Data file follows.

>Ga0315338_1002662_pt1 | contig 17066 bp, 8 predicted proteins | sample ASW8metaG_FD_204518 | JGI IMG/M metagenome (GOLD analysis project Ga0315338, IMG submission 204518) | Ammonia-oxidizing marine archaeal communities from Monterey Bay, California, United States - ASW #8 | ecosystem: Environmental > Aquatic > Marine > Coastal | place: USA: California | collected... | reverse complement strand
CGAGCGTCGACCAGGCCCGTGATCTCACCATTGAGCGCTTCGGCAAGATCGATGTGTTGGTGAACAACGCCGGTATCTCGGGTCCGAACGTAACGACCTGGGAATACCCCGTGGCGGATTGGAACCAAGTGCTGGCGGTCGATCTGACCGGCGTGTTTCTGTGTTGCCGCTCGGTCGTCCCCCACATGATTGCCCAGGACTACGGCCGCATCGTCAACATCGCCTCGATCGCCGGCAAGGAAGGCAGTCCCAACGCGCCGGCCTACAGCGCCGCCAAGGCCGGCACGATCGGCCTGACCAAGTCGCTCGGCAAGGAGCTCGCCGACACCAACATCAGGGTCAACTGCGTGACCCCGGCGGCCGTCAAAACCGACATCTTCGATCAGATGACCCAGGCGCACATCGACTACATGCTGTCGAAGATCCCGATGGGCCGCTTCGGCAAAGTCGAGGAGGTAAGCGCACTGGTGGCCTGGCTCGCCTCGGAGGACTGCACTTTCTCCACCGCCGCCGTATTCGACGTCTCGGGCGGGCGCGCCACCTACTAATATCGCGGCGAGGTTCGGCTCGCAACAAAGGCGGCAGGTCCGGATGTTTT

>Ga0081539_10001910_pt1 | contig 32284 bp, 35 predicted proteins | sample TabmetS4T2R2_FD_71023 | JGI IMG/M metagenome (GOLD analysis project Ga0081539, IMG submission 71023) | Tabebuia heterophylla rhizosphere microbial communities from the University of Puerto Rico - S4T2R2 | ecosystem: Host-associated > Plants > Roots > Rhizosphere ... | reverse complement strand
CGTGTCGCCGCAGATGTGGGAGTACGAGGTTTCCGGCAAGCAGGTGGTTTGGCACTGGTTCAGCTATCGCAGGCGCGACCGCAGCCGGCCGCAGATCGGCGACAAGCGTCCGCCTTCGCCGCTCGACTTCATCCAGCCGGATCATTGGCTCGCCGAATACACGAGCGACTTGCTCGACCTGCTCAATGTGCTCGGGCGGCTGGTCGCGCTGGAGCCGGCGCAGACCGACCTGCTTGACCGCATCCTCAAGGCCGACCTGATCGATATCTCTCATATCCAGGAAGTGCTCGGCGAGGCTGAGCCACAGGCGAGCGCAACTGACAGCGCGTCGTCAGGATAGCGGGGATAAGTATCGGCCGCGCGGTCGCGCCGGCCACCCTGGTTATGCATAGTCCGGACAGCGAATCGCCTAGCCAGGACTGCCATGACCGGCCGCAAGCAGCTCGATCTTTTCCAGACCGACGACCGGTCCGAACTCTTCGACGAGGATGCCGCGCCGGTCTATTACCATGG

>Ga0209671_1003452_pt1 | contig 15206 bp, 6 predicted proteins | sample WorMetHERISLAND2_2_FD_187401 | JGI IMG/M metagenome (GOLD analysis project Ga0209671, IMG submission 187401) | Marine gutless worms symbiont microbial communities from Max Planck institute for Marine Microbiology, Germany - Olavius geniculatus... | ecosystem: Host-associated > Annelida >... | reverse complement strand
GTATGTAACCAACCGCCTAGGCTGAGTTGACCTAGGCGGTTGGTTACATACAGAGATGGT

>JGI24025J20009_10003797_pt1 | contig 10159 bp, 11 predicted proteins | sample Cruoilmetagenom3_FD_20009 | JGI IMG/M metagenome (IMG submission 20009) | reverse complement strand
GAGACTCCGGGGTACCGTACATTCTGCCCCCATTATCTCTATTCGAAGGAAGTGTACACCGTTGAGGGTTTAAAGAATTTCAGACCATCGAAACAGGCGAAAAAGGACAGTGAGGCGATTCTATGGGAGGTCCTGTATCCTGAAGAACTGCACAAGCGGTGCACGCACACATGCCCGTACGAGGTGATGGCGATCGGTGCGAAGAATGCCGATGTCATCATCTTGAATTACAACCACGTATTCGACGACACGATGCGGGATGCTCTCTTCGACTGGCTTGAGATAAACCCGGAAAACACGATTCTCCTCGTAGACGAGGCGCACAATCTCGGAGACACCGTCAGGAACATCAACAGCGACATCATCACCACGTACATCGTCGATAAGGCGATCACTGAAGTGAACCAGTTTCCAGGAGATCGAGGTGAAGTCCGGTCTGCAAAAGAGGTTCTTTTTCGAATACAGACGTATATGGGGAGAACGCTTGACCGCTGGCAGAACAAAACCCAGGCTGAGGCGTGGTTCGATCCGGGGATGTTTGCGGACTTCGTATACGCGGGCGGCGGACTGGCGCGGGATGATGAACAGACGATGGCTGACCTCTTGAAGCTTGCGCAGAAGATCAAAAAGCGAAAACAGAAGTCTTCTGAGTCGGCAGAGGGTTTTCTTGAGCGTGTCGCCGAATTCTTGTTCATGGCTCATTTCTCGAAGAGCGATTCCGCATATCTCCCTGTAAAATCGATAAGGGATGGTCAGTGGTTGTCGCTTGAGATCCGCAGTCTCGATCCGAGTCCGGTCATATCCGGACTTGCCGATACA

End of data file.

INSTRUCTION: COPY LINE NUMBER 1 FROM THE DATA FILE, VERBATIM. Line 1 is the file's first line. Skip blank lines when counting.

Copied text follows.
>Ga0315338_1002662_pt1 | contig 17066 bp, 8 predicted proteins | sample ASW8metaG_FD_204518 | JGI IMG/M metagenome (GOLD analysis project Ga0315338, IMG submission 204518) | Ammonia-oxidizing marine archaeal communities from Monterey Bay, California, United States - ASW #8 | ecosystem: Environmental > Aquatic > Marine > Coastal | place: USA: California | collected... | reverse complement strand